Designing for, learning with, and teaching using computational modeling

Lipscomb, Kemper E.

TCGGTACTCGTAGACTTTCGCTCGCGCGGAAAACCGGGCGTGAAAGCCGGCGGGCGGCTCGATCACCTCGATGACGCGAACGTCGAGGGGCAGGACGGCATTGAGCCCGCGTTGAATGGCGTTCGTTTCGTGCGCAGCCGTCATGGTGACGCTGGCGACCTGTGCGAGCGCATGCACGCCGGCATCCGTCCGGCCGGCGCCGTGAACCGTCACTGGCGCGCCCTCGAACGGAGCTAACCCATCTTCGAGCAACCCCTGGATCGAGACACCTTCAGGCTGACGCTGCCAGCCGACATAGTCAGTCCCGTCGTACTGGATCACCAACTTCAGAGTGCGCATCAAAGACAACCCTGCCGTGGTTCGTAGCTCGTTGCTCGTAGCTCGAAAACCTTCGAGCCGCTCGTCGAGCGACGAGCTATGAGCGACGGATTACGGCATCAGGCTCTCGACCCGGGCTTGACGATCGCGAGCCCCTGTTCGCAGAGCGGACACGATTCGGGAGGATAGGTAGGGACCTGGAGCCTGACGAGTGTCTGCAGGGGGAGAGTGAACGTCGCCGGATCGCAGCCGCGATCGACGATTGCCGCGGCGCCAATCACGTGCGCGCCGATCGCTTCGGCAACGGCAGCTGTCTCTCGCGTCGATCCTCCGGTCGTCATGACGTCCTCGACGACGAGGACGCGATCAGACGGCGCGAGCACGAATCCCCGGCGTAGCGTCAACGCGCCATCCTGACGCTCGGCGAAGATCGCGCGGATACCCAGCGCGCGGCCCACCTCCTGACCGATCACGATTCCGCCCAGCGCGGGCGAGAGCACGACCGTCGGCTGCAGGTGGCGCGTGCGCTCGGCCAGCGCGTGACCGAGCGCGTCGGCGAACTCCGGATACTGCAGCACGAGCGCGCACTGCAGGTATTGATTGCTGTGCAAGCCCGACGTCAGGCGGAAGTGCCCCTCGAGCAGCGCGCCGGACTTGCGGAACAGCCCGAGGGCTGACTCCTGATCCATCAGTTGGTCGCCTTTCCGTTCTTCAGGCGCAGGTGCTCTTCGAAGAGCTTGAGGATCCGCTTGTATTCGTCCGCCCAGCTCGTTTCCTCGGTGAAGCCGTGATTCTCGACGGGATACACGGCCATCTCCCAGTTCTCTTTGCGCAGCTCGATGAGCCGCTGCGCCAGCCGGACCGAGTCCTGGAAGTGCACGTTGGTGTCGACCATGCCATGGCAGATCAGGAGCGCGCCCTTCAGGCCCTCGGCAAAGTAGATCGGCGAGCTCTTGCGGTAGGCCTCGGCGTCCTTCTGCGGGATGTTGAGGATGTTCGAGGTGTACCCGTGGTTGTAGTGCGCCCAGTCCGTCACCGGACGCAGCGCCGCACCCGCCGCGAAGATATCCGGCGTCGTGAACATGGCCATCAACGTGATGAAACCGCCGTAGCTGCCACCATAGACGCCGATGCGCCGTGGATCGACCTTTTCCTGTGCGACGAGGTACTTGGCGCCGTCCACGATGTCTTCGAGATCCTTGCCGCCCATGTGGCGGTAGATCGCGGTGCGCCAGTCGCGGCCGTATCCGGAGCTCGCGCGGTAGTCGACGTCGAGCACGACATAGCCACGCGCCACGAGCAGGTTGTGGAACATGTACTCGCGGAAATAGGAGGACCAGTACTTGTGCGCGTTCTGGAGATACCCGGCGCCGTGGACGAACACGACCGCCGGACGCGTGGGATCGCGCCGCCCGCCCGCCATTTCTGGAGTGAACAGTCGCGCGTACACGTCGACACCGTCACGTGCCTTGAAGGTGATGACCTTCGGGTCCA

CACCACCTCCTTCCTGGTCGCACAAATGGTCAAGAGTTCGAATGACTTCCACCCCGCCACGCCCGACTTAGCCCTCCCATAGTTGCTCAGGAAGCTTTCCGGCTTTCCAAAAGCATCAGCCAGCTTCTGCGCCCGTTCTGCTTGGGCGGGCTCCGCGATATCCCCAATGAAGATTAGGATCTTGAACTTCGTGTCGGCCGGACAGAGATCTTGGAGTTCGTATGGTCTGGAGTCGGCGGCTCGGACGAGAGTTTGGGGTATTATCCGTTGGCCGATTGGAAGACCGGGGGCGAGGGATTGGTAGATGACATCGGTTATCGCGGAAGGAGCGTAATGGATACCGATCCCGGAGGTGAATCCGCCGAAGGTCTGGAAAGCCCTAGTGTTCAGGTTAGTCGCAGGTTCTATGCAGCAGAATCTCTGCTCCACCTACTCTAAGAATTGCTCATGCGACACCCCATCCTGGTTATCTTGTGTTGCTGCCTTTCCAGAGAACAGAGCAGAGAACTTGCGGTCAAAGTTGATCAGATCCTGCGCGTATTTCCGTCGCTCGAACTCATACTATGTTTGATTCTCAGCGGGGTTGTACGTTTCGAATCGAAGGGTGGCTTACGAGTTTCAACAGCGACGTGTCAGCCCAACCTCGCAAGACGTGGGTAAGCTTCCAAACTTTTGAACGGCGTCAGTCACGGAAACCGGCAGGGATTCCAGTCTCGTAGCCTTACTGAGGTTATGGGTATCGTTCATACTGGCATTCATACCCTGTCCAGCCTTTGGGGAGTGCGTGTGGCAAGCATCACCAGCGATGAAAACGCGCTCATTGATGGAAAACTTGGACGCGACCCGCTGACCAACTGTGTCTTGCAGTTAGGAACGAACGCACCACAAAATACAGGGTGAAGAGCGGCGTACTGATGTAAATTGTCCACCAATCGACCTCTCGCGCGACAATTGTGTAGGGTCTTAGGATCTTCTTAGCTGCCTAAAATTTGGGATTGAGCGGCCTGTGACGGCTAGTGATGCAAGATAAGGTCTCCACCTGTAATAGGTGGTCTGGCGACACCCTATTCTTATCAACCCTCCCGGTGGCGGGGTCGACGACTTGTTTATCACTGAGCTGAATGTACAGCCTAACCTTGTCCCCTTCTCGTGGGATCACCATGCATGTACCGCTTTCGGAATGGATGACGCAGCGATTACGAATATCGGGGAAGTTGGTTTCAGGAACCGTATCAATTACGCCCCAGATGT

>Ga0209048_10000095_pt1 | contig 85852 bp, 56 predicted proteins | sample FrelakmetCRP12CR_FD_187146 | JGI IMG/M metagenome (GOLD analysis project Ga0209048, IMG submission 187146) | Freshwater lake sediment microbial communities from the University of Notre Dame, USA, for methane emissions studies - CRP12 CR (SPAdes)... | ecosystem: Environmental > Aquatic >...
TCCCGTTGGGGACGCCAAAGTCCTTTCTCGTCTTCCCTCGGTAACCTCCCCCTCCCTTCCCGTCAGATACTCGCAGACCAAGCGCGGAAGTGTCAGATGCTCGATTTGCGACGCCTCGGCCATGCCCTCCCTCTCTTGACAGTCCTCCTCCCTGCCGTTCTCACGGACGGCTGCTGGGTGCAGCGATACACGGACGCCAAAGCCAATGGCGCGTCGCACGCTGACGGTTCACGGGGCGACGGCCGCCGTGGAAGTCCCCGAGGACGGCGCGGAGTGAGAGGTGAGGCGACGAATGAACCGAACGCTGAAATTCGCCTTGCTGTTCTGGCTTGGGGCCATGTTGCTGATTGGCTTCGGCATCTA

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This dissertation is organized around three articles concerned with the design, learning, and teaching of computational modeling. They are designed as stand-alone articles but, when taken together, they ask questions of and respond to one another to provide a consideration of the ways computational modeling can be used in science classrooms. The first article is a systematic literature review conducted to determine key features of learning experiences that integrate computational models into science classes. This literature review provides a look at the landscape of the field of computational modeling in regard to designing and researching learning experiences that integrate computer science (CS) practices into science classrooms. The study explores the key features of the computational tools used in the integrated learning experiences (ILEs) as well as the ways they seem to influence students’ learning of modeling, computational thinking, and science content. The review found that teacher-led activities influence students’ learning as well as the features included in the computational tools. The review also found that there is a gap in the literature concerning how students relate to CS after engaging in an ILE. The second article investigated the ways that engaging in an ILE seemed to influence students’ CS identities using students’ written responses and video data. The study found that aspects of students’ CS identities seemed to be related to students’ performance of computational tasks, feelings of creative freedom while modeling, views on collaboration, and their mindsets about learning CS. The study also found that students did not seem to connect their experiences in the ILE to any other of their lived experiences outside of computer-related activities. The third article investigates the instructional decisions a teacher made while implementing the ILE. By comparing her implementation to the curriculum and conducting follow-up interviews, the characterized the many factors that interacted to influence the decisions a teacher made as she taught a practice that was new to her. The study found that although the teacher’s philosophies aligned with the curriculum, her more immediate goals influenced her instructional decisions.